Unity of purpose can create a streamlined and efficient team but it can be constricting and even act as a hindrance. I like to think of the analogy of a multi billion dollar business that had a strong and well defined mission statement. The company actively pursued this mission and encouraged all its staff to strive for the same goal. Yet ultimately such inflexible dedication brought about a paralysing lack of imagination that stopped them from seeing the disaster they were creating for themselves. And when that business came to grief it took the whole of the financial sector with it and ultimately failed to achieve its mission in the most spectacular act of self destruction seen for 80 years.
Individuality may not be efficient but it is dynamic and can throw up unpredictable strengths. One is the ability to deal with a wide variety of situations. This is why we don't create an adventure party that consists wholly of fighters or clerics. The strength of the team comes from its differences, not its similarities. I think this is even more evident in 4th Edition D&D than in previous versions. In 3.5e for instance the adventuring party sometimes felt and acted like a group of individuals that just happened to be going in the same direction as each other. In 4th edition the subtle interplay between the powers of different PC's can produce some stunning and unexpected results.
That's not to say that individuality doesn't have its restrictions. Extravagant and conflicting back stories can be a nightmare for a GM to circumnavigate. But that's a subject for another day.
I used to play AD&D (long time ago mind) as a standard thief (rogue) and it was a constant pain.ReplyDelete
"Door! Get the thief to listen, then check for traps, then pick the lock, then stand out of the way" etc.
So I decided to become an assasin pretending to be a thief. I was therefore useless at detecting traps and picking locks - but much of the humour end enjoyment came from declaring a door 'safe' then having the burly fighter trip a trap as they barged the door down.
I also learned the art of sneaking around the back of a fight and backstabbing to massive effect - without the party knowing (the DM and myself had an understanding). So I'd stay at the back until the bashing started, got round the rear - bit of 'wet work' on the opposing MU / shamen / leader then back round to the starting point.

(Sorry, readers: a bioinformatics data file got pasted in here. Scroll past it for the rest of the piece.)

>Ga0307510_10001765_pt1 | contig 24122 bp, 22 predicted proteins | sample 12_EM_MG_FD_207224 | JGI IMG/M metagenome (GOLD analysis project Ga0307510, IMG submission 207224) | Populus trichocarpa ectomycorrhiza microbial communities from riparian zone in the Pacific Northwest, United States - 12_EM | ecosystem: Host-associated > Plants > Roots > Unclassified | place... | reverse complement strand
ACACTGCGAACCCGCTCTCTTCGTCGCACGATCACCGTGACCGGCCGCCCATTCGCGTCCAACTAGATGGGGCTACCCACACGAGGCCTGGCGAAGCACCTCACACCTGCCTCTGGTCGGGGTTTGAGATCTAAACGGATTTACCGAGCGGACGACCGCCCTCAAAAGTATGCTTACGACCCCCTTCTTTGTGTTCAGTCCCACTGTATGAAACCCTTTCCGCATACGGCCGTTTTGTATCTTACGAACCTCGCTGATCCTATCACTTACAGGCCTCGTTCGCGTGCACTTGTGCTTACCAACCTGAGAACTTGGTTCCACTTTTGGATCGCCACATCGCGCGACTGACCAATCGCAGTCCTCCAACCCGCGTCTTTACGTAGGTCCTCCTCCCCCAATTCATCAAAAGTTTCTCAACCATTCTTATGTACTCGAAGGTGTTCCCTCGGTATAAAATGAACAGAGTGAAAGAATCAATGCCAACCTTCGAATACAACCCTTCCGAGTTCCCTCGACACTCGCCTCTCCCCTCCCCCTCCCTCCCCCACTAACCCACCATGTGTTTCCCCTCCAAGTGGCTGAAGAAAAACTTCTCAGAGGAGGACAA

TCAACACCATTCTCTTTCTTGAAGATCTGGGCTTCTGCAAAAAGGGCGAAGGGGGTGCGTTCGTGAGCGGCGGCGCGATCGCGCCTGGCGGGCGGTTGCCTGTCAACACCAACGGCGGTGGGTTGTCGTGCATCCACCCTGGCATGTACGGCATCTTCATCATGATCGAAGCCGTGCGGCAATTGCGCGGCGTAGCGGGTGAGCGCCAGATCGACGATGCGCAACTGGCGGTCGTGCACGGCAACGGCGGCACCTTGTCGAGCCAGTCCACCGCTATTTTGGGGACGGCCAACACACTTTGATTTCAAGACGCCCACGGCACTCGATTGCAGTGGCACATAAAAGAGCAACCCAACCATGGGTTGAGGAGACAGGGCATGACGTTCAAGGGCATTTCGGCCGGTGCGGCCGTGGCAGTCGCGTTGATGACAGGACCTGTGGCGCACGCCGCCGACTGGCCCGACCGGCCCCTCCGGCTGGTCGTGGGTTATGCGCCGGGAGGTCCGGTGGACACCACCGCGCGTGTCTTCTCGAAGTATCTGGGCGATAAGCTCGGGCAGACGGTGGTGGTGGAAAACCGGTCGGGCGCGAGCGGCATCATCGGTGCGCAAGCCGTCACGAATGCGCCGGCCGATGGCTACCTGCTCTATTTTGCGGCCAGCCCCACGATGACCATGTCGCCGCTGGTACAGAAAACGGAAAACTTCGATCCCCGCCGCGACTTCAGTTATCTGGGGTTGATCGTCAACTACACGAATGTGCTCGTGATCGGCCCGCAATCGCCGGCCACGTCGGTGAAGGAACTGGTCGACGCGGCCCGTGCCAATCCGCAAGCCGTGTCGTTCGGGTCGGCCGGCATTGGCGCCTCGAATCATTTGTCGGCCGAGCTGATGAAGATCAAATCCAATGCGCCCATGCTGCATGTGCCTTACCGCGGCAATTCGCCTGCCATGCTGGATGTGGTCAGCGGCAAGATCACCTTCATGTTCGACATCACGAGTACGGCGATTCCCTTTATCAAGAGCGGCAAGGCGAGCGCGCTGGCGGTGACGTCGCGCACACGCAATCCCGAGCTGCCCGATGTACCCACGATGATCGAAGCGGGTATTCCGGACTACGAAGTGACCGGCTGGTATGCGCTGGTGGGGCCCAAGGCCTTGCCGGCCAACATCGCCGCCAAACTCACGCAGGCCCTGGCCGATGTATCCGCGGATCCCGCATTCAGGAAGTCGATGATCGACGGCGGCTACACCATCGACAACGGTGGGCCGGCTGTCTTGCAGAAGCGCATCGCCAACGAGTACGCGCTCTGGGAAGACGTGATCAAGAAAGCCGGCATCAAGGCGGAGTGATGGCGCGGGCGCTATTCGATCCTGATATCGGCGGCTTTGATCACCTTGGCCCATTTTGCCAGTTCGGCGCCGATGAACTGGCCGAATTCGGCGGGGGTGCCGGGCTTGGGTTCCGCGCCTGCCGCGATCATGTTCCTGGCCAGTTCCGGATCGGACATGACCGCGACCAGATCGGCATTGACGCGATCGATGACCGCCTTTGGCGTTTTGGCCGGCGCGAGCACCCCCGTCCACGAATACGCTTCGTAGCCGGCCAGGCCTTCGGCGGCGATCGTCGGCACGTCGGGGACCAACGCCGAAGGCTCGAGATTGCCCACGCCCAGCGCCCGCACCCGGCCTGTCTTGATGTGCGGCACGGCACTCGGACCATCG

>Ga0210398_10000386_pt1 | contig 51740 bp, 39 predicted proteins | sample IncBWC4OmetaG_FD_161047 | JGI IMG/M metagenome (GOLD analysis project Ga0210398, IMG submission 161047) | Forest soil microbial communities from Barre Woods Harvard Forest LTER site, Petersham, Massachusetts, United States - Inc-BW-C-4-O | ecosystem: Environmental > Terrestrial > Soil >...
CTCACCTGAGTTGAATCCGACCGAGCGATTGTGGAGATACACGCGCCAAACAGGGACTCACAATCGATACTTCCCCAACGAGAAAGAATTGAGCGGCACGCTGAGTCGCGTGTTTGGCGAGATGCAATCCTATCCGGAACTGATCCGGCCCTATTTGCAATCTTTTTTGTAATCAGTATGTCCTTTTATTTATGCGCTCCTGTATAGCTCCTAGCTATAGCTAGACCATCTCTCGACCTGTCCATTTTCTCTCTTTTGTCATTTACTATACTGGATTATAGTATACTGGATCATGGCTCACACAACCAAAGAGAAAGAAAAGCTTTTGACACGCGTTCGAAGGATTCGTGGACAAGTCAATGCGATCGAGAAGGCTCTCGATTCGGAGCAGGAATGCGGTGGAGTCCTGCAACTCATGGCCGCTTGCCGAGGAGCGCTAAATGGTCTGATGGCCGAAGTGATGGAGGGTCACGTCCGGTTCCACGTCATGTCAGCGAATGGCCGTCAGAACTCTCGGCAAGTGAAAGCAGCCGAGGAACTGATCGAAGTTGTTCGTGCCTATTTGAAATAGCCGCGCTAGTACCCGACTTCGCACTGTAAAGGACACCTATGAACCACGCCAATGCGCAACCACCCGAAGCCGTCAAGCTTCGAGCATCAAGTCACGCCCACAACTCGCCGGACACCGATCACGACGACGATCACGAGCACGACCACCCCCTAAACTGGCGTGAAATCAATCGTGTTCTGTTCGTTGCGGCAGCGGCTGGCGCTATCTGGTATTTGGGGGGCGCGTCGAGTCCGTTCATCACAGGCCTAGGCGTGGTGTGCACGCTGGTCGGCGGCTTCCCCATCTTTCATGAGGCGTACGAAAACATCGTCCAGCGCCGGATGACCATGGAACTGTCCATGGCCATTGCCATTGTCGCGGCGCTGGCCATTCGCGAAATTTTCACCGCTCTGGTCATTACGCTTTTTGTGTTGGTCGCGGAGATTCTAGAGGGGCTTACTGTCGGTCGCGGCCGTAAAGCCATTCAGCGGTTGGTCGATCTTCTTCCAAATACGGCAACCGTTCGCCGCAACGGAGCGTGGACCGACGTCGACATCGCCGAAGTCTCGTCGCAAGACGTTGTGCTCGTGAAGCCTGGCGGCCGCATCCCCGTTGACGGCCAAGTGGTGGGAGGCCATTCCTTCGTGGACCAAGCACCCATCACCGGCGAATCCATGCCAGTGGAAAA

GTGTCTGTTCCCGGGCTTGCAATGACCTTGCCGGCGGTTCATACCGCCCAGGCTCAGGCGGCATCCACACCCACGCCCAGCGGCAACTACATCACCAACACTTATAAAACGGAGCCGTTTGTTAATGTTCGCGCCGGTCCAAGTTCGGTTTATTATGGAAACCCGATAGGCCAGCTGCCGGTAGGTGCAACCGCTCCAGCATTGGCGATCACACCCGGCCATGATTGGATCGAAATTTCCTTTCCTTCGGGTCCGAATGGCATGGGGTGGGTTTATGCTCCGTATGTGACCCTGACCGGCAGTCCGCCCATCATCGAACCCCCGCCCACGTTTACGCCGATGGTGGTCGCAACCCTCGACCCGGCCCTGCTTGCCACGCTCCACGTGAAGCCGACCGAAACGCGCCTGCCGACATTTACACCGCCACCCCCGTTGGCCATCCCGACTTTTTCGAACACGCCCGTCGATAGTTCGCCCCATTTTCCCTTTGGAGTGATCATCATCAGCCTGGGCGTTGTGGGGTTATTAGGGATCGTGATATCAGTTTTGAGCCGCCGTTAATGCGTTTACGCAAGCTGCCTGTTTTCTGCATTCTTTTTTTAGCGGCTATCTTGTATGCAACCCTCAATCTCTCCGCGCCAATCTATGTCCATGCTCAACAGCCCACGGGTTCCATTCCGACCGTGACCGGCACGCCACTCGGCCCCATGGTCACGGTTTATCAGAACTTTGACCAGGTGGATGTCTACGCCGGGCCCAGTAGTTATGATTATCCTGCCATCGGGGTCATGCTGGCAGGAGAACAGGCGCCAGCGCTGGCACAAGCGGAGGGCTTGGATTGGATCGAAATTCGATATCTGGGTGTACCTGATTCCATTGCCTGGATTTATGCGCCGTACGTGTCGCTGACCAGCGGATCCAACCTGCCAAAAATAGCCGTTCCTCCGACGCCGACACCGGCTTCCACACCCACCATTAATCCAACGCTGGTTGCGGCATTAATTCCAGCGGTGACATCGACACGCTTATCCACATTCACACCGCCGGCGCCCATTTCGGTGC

The party never cottoned on, even when the DM would say "the evil MU appears to have collapsed" or "the ogre leader has fallen". The fighters would congratulate themselves on their impressive performance...and I'd just smile and count up the XP's.
Myself and the DM also had a bit of fun by passing a rumour in the tavern that certain characters had got on the wrong side of a certain Guild who had despatched their best man to inflict revenge. All made up, of course - I started it myself so I could have a crack at a couple of party members who'd stepped out of line.
Two murders later and the party were in uproar...how do we get the Guild off out backs? What was it we did? Who's going to be next?
I offered to 'make enquiries' and came back to say that the Guild would back off for a specific sum of GP and a couple of nice magical items, which they eventually paid up! I pocketed the lot - went back to the Guild for a bit of training and R&R and returned with the good news.
Trusting lot - they sent another thief to follow me and reported back that I had entered the building rumoured to be the Assasins Guild and came back out in one piece so they assumed that I'd done the deal. They even thanked me!
It made such a change from the usual dungeon bash, added a whole new dynamic to the party and certainly gave me and the DM a lot of enjoyment! To this day, the other players have no idea about Roderick's true identity.